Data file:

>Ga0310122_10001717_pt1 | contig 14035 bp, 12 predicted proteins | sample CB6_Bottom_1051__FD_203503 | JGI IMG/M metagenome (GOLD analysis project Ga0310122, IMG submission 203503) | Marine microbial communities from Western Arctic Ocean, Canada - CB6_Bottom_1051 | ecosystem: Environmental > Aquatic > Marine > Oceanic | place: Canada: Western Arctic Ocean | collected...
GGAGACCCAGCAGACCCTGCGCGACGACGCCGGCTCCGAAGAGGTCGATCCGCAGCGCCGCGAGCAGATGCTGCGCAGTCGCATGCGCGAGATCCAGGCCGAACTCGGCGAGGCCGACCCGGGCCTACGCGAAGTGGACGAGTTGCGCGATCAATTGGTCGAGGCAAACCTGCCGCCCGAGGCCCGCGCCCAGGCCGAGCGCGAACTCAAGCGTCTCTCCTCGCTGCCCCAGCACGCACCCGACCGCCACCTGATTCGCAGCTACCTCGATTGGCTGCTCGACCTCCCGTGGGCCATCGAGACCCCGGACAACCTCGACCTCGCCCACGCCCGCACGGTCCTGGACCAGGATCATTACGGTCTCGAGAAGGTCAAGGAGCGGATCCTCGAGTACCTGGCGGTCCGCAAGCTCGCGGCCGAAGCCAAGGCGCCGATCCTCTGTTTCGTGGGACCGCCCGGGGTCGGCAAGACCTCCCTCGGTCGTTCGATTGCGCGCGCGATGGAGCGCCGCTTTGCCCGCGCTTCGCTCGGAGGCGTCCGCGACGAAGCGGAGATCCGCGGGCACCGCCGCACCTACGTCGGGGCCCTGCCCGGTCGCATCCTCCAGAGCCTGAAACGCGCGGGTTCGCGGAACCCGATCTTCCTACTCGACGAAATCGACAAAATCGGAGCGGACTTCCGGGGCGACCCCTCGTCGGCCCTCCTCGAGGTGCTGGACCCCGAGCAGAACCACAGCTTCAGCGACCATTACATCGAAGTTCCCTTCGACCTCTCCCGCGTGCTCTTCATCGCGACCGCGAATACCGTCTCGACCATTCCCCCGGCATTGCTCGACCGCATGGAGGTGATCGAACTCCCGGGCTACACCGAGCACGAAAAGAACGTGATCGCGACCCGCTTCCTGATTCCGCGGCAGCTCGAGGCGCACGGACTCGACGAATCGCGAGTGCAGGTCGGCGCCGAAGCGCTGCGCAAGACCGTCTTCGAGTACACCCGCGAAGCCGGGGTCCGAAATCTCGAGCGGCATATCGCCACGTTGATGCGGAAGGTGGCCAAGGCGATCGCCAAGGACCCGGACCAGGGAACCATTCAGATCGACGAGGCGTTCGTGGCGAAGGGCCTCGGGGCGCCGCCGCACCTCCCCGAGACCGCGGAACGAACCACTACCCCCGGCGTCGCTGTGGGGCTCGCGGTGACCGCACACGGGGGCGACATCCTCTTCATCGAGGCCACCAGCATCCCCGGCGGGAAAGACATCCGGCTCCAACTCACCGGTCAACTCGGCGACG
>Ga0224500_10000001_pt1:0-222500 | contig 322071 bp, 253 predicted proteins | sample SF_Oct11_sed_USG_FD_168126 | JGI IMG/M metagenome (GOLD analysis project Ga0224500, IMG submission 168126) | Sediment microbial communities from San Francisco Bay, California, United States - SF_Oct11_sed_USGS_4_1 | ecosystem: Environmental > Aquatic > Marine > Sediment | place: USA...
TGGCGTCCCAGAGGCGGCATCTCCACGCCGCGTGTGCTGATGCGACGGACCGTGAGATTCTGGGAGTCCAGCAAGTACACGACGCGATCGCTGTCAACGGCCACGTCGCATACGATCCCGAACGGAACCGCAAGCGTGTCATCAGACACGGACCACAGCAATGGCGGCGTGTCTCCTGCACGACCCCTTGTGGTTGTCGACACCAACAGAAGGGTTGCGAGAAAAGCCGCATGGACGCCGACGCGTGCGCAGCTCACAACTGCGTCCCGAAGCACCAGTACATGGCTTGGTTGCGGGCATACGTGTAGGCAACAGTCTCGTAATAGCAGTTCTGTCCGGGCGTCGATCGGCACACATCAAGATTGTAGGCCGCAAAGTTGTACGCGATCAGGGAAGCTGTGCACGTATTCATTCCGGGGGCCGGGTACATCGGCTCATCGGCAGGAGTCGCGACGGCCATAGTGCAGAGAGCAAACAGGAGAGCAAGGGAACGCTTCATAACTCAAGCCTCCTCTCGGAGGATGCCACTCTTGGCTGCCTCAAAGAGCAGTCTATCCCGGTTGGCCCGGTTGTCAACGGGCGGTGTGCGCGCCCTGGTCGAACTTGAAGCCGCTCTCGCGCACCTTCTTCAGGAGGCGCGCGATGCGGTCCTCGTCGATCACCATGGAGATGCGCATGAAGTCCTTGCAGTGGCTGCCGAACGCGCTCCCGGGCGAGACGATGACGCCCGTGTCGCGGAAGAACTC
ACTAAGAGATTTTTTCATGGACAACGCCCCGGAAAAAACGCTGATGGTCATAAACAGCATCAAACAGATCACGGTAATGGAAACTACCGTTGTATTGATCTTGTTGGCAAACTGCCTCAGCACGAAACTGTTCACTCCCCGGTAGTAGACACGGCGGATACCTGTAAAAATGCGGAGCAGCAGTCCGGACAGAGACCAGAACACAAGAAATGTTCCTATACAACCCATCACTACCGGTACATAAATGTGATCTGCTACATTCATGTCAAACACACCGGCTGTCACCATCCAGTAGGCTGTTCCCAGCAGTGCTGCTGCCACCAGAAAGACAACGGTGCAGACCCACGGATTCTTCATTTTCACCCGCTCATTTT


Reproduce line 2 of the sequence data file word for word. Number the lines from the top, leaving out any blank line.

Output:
GGAGACCCAGCAGACCCTGCGCGACGACGCCGGCTCCGAAGAGGTCGATCCGCAGCGCCGCGAGCAGATGCTGCGCAGTCGCATGCGCGAGATCCAGGCCGAACTCGGCGAGGCCGACCCGGGCCTACGCGAAGTGGACGAGTTGCGCGATCAATTGGTCGAGGCAAACCTGCCGCCCGAGGCCCGCGCCCAGGCCGAGCGCGAACTCAAGCGTCTCTCCTCGCTGCCCCAGCACGCACCCGACCGCCACCTGATTCGCAGCTACCTCGATTGGCTGCTCGACCTCCCGTGGGCCATCGAGACCCCGGACAACCTCGACCTCGCCCACGCCCGCACGGTCCTGGACCAGGATCATTACGGTCTCGAGAAGGTCAAGGAGCGGATCCTCGAGTACCTGGCGGTCCGCAAGCTCGCGGCCGAAGCCAAGGCGCCGATCCTCTGTTTCGTGGGACCGCCCGGGGTCGGCAAGACCTCCCTCGGTCGTTCGATTGCGCGCGCGATGGAGCGCCGCTTTGCCCGCGCTTCGCTCGGAGGCGTCCGCGACGAAGCGGAGATCCGCGGGCACCGCCGCACCTACGTCGGGGCCCTGCCCGGTCGCATCCTCCAGAGCCTGAAACGCGCGGGTTCGCGGAACCCGATCTTCCTACTCGACGAAATCGACAAAATCGGAGCGGACTTCCGGGGCGACCCCTCGTCGGCCCTCCTCGAGGTGCTGGACCCCGAGCAGAACCACAGCTTCAGCGACCATTACATCGAAGTTCCCTTCGACCTCTCCCGCGTGCTCTTCATCGCGACCGCGAATACCGTCTCGACCATTCCCCCGGCATTGCTCGACCGCATGGAGGTGATCGAACTCCCGGGCTACACCGAGCACGAAAAGAACGTGATCGCGACCCGCTTCCTGATTCCGCGGCAGCTCGAGGCGCACGGACTCGACGAATCGCGAGTGCAGGTCGGCGCCGAAGCGCTGCGCAAGACCGTCTTCGAGTACACCCGCGAAGCCGGGGTCCGAAATCTCGAGCGGCATATCGCCACGTTGATGCGGAAGGTGGCCAAGGCGATCGCCAAGGACCCGGACCAGGGAACCATTCAGATCGACGAGGCGTTCGTGGCGAAGGGCCTCGGGGCGCCGCCGCACCTCCCCGAGACCGCGGAACGAACCACTACCCCCGGCGTCGCTGTGGGGCTCGCGGTGACCGCACACGGGGGCGACATCCTCTTCATCGAGGCCACCAGCATCCCCGGCGGGAAAGACATCCGGCTCCAACTCACCGGTCAACTCGGCGACG